Donald E. Powell
Federal Deposit Insurance Corporation
Community Bankers Conference
American Bankers Association
Las Vegas, NV
March 5, 2002
Good morning. I'm glad to be with you so bright and early. 7:45 am is the very best time to have a serious talk. It's good to be here today with so many of my "own." Looking around the room, I see a number of colleagues from my days as a community banker. I'm glad to see your faces.
The theme of this conference is indeed timely. I've been thinking a lot lately about institutional change. It's never easy. But whether you are a bank or a government agency, it's unavoidable if you and I are going to survive and fulfill our missions.
Community banks and the FDIC are always challenged to remain relevant in today's evolving marketplace. Our world is being reshaped by globalization, consolidation, deregulation, and technology. When I entered banking more than 30 years ago, half the assets of the industry were held by the largest 102 institutions. Today, the 20 largest banks hold one-half - and they do a lot more than the traditional banking business.
That's a tremendous challenge to you as community bankers, and it's a tremendous challenge to us as regulators.
One thing that remains unchanged, though, is the overriding importance of maintaining trust - the trust of the customer, the trust of our communities and the trust of the marketplace.
For nearly 70 years, the FDIC has worked hard to maintain trust and confidence in the banking system and to guard the integrity of the deposit insurance funds.
To do that --- to maintain that trust -- the FDIC depends on several things. We need a foundation of good, reliable bank data. We need you - directors and officers who are engaged and reliable. You know the areas of your bank that are healthy and the areas that need work. And you should know more about your business than anyone else. You are in the best position to spot problems and deal with them early.
We rely on auditors to provide an independent view, to validate the numbers, and identify troublesome areas that may have escaped management's attention.
We rely on our examiners. They periodically visit your banks and make determinations about fundamental safety and soundness and compliance with consumer protection laws.
And - near and dear to my heart - we rely on capital. It is the lifeblood of a banking institution and is the ultimate protection from the unexpected.
Sun Tzu wrote in The Art of War that "The good fighters FIRST put themselves beyond the possibility of defeat." Good management can put you beyond defeat. And capital can put you beyond defeat, too. During the crisis in Texas, the banks that survived did so because of capital. It helped us weather the systemic problems in the industry, the shocks we didn't anticipate, and the bad decisions we made as managers. Good capital - equity, not debt - can cover a multitude of sins. This is true whether your problems are structural, managerial, or with your auditors. And it is one of the reasons the FDIC is able to say that the banking system is healthier today than in many previous recessions - because the aggregate capital levels in the industry are so high.
So as we talk today about the defenses of the banking system - and they are all important and interrelated - do not forget about the importance of capital.
But I want to focus my remarks today around two issues: the importance of reliable and timely bank data and the all-important auditing function. I would also like to tell you what we're doing at the FDIC to improve both these functions and why we believe it is in your interest to help us.
Let's start with data. As you well know, we collect bank information in various ways and we use it to calculate the risk to the insurance funds and make sound judgements about the future. And - when it is published - you use it to make sound business decisions. Reliable information can make the difference between a good loan and a bad one, or the difference between sound earnings and a struggle to stay alive.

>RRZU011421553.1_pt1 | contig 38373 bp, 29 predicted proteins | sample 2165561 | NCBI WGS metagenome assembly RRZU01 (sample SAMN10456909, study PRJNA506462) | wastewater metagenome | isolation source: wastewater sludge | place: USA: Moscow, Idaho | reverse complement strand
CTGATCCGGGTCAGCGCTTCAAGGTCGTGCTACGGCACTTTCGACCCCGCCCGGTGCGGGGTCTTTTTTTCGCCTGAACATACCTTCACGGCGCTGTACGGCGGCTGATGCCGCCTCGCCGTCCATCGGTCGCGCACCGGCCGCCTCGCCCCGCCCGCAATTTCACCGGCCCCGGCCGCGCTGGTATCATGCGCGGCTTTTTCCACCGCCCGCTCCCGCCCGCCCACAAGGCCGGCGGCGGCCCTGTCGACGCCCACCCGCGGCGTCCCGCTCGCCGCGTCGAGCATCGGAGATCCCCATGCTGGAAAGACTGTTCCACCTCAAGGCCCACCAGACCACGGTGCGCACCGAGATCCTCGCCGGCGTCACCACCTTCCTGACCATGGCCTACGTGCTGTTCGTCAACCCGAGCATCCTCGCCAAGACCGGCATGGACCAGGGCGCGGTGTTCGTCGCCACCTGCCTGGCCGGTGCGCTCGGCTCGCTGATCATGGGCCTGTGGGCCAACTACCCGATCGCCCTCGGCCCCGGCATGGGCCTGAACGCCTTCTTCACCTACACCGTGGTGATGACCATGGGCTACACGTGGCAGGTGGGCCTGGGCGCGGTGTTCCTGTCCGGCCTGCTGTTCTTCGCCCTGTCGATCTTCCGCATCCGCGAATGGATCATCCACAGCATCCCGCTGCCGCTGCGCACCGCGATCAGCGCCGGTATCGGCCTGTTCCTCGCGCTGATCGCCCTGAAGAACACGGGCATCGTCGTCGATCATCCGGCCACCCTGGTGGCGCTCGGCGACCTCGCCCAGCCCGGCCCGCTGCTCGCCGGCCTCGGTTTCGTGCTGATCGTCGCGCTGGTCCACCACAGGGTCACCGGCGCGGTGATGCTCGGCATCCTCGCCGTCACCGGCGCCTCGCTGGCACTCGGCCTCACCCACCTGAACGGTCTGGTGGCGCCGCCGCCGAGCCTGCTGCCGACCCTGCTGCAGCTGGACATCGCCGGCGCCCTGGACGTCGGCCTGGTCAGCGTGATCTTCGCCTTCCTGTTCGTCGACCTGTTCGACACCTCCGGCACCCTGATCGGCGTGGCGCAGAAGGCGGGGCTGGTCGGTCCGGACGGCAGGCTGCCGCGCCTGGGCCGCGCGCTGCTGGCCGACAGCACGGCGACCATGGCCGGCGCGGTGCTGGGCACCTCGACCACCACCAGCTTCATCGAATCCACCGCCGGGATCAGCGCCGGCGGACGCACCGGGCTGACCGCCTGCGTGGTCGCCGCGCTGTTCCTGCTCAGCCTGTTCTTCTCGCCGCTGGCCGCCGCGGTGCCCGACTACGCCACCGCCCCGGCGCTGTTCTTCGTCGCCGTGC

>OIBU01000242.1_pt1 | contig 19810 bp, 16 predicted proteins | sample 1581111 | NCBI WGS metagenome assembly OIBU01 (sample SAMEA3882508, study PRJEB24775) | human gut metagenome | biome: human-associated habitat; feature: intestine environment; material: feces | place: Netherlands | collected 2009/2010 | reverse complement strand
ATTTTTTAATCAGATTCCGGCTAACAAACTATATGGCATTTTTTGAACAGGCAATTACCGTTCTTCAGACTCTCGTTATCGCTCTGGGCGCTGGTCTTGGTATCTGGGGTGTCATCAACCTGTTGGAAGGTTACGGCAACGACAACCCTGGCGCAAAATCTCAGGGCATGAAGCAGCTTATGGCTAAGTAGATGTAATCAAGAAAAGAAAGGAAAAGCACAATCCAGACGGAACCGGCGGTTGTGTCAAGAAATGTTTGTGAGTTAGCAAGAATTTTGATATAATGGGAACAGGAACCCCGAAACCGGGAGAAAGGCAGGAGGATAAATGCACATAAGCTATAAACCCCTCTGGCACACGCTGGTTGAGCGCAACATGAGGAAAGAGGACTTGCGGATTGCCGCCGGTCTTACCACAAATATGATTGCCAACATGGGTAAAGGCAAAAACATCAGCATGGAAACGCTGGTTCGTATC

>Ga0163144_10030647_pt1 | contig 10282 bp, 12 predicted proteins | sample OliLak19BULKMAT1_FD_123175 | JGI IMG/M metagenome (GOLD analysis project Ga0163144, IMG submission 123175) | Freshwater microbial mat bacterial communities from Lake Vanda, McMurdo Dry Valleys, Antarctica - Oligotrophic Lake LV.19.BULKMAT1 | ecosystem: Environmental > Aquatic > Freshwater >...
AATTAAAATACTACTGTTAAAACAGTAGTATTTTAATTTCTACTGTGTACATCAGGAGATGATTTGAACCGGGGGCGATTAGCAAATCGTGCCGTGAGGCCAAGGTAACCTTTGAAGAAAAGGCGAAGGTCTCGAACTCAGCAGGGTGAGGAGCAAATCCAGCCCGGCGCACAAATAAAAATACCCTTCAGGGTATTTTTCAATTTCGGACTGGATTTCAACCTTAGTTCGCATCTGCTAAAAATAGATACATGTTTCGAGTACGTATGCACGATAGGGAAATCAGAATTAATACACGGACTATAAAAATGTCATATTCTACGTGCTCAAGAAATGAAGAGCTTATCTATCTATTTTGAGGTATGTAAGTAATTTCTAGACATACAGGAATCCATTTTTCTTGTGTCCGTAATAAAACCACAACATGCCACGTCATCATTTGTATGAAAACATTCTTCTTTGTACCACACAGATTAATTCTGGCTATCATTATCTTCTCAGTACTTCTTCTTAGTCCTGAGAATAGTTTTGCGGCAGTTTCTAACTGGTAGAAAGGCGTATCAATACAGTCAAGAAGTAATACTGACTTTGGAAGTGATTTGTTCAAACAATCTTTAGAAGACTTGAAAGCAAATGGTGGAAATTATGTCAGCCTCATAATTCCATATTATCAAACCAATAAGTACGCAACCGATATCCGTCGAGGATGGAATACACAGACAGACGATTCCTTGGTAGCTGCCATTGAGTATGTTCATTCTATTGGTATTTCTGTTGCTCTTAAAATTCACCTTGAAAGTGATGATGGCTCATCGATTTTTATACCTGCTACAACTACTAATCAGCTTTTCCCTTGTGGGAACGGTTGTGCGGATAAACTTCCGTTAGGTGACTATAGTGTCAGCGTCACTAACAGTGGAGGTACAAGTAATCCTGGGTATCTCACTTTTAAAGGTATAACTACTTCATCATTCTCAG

Nowadays, we collect more information than we ever have before, and we analyze it more thoroughly. Advances in technology have certainly made it easier for us to manipulate and study information and this has led to tremendous benefits. On the FDIC's website you can access a variety of banking databases and print out the reports you need on the spot. And not only that, the Internet makes it possible for us to communicate and exchange information virtually instantaneously, no matter where we are located.
Yet yet. We have a problem. In many respects the data collection and distribution channels we banking agencies use are outdated and more reflective of the typewriter and rotary-dial telephone era than this new age of high speed connections and real-time information flow. I am always amazed that I cannot find out - for instance - what deposit flows or bank earnings are doing until about 50-60 days after the end of the quarter. And you hear about it even later than that.
That is incredibly slow in today's world. Websites update stock prices every minute. The folks in the money-market fund industry know weekly how much money is coming into and out of their system. Amazon.com knows the books I'm interested in the minute I log on. Given this - and the thousand other ways timely information is being put to use - does it really make sense that the FDIC and the banking industry must wait more than two months to get the answers to basic questions? I don't think so.
And it isn't just about getting better data to help the FDIC do its job. It is about getting you better information, too. The faster we get it, the faster we can give it to you - and in a context you can use. And let me stress that as a former banker, I want us to find ways to collect this data from you without all the burdens inherent in the current system of call report collection and analysis.
I think we can do this. I want to create a system where good, reliable bank information is collected from you with less burden, and is made available to you in 'real time'. Think about what this would mean. With more timely data we can manage our funds better, understand bank risk better and provide analysis to you and the market in a dramatically shorter timeframe.